Yearly Events

Major Yearly Events at the Monastery

Religious Programs:

Mar: Losar (Tibetan New Year) celebration
Mar: Day of offerings for 5 days (Molam chemo)
June: The annual grand Guyasamaja Sand Mandala Rituals
July: Celebration of H.H the Dalai Lama’s birthday
July: One month vacation
Aug: Summer Retreat
Aug: The annual grand reading of Kagyur Rinpoche 108 volumes
Sept: Annual examination session of all the monks
Nov: The annual grand Yamantaka’s Sand Mandala Rituals for more than two weeks
Dec: Yangdhub pray for 3days
Jan: Making of butter sculpture for Tibetan New Year

IMG_0213

Monks in ceremonial costumes performing Puja.

DSC08309

Sand Mandala preparation by the Monks.

Photo Credit : photoblog.statesman.com

1/10/13 Ralph Barrera/American-Statesman; Several Buddhist monks from the Drepung Loseling Monastery in India are in Austin to create a five-foot sand mandala in the Blanton Museum of Art's Rapoport Atrium on the University of Texas campus. The exhibition is open to the public for viewing which concludes this Sunday January 13 with the ceremonial dismantling and dispersing of the sand into a nearby body of water. Sand mandalas are unique to Tibetan Buddhism and are created for the healing of living beings and the environment. (feature only)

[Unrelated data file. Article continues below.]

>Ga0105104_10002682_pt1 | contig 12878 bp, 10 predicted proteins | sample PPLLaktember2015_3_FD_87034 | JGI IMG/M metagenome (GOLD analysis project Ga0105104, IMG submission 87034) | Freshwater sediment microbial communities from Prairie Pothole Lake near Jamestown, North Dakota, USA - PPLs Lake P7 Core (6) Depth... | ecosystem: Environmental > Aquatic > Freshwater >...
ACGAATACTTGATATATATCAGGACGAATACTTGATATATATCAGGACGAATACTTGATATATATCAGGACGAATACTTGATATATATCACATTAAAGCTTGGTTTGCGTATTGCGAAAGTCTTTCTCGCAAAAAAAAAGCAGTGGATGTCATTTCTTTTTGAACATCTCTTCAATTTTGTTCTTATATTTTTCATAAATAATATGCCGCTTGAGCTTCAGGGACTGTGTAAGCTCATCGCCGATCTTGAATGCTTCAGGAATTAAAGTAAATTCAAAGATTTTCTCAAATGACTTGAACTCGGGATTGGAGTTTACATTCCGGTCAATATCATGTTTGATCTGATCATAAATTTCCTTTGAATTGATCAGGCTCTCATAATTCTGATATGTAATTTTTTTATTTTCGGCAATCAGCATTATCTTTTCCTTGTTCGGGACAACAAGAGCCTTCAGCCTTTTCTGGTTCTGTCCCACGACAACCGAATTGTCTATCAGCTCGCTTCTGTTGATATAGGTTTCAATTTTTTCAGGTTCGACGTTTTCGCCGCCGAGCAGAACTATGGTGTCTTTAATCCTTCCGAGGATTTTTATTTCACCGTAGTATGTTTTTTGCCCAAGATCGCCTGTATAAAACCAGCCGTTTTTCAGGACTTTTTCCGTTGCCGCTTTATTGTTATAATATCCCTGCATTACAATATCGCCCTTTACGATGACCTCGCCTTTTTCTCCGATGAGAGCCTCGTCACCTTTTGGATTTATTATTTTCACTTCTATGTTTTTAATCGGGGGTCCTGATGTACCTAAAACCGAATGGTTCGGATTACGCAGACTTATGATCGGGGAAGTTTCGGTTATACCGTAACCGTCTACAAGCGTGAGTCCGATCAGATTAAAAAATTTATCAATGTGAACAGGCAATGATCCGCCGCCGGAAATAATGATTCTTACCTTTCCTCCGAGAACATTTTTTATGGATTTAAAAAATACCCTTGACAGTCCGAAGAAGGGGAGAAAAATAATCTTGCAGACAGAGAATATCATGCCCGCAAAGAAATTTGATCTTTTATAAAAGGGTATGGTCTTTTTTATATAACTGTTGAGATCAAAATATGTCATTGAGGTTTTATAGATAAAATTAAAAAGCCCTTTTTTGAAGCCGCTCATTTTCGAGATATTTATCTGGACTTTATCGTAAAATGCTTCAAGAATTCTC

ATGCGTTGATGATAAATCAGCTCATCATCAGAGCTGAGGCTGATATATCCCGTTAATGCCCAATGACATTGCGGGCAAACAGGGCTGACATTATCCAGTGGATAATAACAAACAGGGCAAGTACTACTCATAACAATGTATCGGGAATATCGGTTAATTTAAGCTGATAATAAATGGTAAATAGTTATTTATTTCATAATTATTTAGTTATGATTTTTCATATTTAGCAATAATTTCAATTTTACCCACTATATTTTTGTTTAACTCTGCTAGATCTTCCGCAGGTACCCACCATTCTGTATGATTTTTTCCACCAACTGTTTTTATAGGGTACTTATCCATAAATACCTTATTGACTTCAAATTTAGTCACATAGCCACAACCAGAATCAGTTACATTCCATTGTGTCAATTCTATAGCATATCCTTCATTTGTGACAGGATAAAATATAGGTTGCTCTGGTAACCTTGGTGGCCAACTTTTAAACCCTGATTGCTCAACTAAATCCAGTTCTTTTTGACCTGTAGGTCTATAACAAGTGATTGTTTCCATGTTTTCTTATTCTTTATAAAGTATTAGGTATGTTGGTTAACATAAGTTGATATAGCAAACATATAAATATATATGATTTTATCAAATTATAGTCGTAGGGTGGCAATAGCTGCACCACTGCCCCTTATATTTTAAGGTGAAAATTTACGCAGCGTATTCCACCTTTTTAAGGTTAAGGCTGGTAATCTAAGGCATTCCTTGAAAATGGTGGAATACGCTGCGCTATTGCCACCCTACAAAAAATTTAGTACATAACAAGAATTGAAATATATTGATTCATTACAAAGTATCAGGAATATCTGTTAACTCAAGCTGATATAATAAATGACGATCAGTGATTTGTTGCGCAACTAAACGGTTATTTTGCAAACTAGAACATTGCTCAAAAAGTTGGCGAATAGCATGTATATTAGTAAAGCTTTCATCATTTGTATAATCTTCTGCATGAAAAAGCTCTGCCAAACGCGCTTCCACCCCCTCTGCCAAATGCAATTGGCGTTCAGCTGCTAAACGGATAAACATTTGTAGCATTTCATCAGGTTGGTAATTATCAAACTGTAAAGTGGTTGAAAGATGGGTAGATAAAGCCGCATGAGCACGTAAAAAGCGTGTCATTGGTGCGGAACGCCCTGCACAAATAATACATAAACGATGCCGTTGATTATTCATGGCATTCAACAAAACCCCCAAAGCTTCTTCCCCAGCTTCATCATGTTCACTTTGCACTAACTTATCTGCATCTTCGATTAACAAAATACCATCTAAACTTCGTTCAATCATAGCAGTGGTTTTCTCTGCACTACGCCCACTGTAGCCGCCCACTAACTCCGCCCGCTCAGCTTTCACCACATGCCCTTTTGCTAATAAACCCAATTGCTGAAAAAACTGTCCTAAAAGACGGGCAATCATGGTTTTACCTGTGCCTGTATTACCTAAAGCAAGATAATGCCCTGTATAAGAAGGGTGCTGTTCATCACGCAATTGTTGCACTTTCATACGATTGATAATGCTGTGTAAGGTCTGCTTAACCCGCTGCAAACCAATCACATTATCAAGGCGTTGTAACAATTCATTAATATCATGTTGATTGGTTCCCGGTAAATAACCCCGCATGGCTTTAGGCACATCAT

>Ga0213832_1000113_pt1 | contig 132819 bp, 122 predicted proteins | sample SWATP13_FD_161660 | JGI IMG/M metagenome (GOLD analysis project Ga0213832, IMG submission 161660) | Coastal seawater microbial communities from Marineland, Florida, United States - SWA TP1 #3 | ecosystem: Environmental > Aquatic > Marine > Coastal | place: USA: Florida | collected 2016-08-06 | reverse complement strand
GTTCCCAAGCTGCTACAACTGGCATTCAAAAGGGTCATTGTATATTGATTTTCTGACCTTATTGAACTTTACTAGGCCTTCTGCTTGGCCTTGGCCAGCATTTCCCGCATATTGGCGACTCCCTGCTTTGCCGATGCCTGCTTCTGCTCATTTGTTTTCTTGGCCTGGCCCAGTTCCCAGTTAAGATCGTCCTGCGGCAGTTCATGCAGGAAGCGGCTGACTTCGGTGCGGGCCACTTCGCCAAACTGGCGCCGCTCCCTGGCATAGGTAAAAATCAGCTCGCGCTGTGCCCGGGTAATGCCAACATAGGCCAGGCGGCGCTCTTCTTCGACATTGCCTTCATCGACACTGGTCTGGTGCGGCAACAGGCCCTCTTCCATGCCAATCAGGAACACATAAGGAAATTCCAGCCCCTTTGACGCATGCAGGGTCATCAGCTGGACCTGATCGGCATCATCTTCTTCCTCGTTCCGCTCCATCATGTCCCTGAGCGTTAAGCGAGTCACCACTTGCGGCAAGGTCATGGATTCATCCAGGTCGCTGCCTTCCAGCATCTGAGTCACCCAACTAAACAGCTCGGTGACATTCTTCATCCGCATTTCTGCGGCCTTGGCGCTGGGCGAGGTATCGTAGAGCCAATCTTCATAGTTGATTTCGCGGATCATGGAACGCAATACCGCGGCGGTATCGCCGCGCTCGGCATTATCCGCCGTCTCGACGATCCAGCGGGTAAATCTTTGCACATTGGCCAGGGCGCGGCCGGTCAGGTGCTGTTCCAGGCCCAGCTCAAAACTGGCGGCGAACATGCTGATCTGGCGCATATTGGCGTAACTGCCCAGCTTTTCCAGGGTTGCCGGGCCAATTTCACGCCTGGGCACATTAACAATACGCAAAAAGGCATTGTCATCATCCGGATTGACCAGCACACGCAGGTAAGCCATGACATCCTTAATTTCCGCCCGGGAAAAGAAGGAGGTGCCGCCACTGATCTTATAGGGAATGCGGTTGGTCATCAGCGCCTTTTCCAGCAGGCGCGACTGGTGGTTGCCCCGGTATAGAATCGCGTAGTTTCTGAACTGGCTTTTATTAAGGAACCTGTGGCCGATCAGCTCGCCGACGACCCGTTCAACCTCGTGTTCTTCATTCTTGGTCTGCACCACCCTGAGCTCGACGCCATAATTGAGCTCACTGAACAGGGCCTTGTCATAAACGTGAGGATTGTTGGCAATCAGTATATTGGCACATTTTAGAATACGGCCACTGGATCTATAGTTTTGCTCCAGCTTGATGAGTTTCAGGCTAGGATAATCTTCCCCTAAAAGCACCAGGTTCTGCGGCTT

Photo Credit : photoblog.statesman.com

yamantaka sand mandala

A finished Yamantaka Sand Mandala by the monks.

Dipankara Atisha

A finished butter sculpture of the Guru Dipankara Atisha by the monks.

Pokhara-Shree-Gaden-Dhargay-Ling-Monastery7

Cymbals used in puja – Photo Credit : Barbara Weibel

 

 

Pokhara-Shree-Gaden-Dhargay-Ling-Monastery8

Bells and ancient scripts used in puja – Photo Credit : Barbara Weibel

IMG_9836

Butter Sculpture

IMG_9846

Butter Sculptures for the Tibetan New Year

In addition to all the above programs, Sojong (Healing and Purification’ — the bimonthly practice of confession observed by members of the monastic community. )is performed twice every month.

Here are some recent photos of the monks; in the process of making the butter sculptures for the coming 2016 Tibetan new year in February.

“Carving butter into butter sculptures is an ancient Tibetan Craft which has been passed on from generation to generation. The sculptures are made entirely of butter from Yak’s or Cow’s milk and are displayed during a monastery’s special religious events.

BS 3 BS 11 BS 10 BS 9 BS 1 BS 2

Below is a video of a Puja at our Monastery attended and shot by Barbara Weibel